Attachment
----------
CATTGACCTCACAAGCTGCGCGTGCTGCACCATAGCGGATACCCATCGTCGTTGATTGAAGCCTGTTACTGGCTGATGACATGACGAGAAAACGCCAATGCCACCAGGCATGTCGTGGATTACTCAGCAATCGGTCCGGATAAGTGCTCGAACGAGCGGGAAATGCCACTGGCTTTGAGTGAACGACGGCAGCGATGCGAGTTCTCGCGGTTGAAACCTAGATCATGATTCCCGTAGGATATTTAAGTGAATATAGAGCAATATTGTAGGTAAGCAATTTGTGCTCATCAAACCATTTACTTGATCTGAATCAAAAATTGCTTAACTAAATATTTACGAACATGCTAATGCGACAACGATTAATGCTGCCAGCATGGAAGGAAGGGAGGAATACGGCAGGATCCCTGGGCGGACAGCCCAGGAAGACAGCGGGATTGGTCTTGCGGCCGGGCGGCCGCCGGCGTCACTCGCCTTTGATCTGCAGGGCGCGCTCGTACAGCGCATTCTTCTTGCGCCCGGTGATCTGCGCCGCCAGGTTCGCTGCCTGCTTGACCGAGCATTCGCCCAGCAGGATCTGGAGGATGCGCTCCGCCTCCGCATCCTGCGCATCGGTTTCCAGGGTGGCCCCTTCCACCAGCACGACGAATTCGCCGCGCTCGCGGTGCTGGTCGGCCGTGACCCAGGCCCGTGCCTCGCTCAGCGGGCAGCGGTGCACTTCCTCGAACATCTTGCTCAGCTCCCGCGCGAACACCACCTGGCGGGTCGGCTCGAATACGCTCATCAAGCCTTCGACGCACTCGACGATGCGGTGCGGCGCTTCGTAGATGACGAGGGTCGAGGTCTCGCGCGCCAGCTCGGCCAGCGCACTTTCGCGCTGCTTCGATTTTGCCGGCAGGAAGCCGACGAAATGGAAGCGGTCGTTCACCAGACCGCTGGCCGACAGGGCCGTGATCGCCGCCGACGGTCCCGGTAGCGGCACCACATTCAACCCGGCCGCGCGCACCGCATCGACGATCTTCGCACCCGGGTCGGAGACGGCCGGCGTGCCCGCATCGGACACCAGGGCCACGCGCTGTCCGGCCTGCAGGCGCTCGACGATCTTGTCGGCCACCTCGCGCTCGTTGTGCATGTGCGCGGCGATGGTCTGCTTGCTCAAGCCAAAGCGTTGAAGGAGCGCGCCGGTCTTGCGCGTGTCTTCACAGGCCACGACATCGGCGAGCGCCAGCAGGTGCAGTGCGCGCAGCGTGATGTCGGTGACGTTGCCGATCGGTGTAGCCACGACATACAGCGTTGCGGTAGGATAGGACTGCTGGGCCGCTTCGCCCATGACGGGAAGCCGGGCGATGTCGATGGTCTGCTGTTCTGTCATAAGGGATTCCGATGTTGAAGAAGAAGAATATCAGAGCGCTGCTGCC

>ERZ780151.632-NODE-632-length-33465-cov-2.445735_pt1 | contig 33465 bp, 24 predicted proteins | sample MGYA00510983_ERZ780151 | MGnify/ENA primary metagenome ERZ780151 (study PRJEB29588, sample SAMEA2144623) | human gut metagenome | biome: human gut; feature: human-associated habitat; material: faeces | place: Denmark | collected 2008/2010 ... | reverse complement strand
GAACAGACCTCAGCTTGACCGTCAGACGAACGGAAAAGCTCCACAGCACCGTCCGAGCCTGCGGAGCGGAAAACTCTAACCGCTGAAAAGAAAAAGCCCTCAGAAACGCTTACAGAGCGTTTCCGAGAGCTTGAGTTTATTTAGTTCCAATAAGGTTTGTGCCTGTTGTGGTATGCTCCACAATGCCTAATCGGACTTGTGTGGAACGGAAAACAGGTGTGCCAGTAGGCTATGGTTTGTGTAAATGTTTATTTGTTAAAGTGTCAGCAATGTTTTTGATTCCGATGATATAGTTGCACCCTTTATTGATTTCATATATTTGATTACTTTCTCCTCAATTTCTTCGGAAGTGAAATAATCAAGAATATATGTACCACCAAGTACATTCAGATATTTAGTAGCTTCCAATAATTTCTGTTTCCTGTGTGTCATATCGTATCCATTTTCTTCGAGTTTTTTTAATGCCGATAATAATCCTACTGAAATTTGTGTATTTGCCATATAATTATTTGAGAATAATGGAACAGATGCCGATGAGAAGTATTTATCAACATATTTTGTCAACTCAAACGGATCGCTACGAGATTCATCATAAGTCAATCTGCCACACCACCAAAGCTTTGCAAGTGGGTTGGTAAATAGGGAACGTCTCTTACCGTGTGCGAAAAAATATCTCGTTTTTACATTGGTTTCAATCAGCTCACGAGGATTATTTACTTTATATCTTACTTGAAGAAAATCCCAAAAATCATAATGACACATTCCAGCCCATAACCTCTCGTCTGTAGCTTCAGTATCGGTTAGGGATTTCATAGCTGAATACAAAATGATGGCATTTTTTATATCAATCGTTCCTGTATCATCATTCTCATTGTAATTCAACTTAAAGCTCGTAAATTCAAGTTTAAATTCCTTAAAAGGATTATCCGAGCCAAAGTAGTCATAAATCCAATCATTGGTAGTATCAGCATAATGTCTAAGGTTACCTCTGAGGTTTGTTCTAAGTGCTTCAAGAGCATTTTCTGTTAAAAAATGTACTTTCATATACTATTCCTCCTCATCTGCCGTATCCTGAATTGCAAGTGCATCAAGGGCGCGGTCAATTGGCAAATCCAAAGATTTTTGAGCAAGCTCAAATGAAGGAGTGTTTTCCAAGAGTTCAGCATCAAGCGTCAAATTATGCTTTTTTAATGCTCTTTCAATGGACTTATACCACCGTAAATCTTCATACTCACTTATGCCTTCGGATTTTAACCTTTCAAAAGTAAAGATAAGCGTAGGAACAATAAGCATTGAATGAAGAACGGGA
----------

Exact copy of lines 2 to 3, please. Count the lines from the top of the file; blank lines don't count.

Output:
>ERZ780151.632-NODE-632-length-33465-cov-2.445735_pt1 | contig 33465 bp, 24 predicted proteins | sample MGYA00510983_ERZ780151 | MGnify/ENA primary metagenome ERZ780151 (study PRJEB29588, sample SAMEA2144623) | human gut metagenome | biome: human gut; feature: human-associated habitat; material: faeces | place: Denmark | collected 2008/2010 ... | reverse complement strand
GAACAGACCTCAGCTTGACCGTCAGACGAACGGAAAAGCTCCACAGCACCGTCCGAGCCTGCGGAGCGGAAAACTCTAACCGCTGAAAAGAAAAAGCCCTCAGAAACGCTTACAGAGCGTTTCCGAGAGCTTGAGTTTATTTAGTTCCAATAAGGTTTGTGCCTGTTGTGGTATGCTCCACAATGCCTAATCGGACTTGTGTGGAACGGAAAACAGGTGTGCCAGTAGGCTATGGTTTGTGTAAATGTTTATTTGTTAAAGTGTCAGCAATGTTTTTGATTCCGATGATATAGTTGCACCCTTTATTGATTTCATATATTTGATTACTTTCTCCTCAATTTCTTCGGAAGTGAAATAATCAAGAATATATGTACCACCAAGTACATTCAGATATTTAGTAGCTTCCAATAATTTCTGTTTCCTGTGTGTCATATCGTATCCATTTTCTTCGAGTTTTTTTAATGCCGATAATAATCCTACTGAAATTTGTGTATTTGCCATATAATTATTTGAGAATAATGGAACAGATGCCGATGAGAAGTATTTATCAACATATTTTGTCAACTCAAACGGATCGCTACGAGATTCATCATAAGTCAATCTGCCACACCACCAAAGCTTTGCAAGTGGGTTGGTAAATAGGGAACGTCTCTTACCGTGTGCGAAAAAATATCTCGTTTTTACATTGGTTTCAATCAGCTCACGAGGATTATTTACTTTATATCTTACTTGAAGAAAATCCCAAAAATCATAATGACACATTCCAGCCCATAACCTCTCGTCTGTAGCTTCAGTATCGGTTAGGGATTTCATAGCTGAATACAAAATGATGGCATTTTTTATATCAATCGTTCCTGTATCATCATTCTCATTGTAATTCAACTTAAAGCTCGTAAATTCAAGTTTAAATTCCTTAAAAGGATTATCCGAGCCAAAGTAGTCATAAATCCAATCATTGGTAGTATCAGCATAATGTCTAAGGTTACCTCTGAGGTTTGTTCTAAGTGCTTCAAGAGCATTTTCTGTTAAAAAATGTACTTTCATATACTATTCCTCCTCATCTGCCGTATCCTGAATTGCAAGTGCATCAAGGGCGCGGTCAATTGGCAAATCCAAAGATTTTTGAGCAAGCTCAAATGAAGGAGTGTTTTCCAAGAGTTCAGCATCAAGCGTCAAATTATGCTTTTTTAATGCTCTTTCAATGGACTTATACCACCGTAAATCTTCATACTCACTTATGCCTTCGGATTTTAACCTTTCAAAAGTAAAGATAAGCGTAGGAACAATAAGCATTGAATGAAGAACGGGA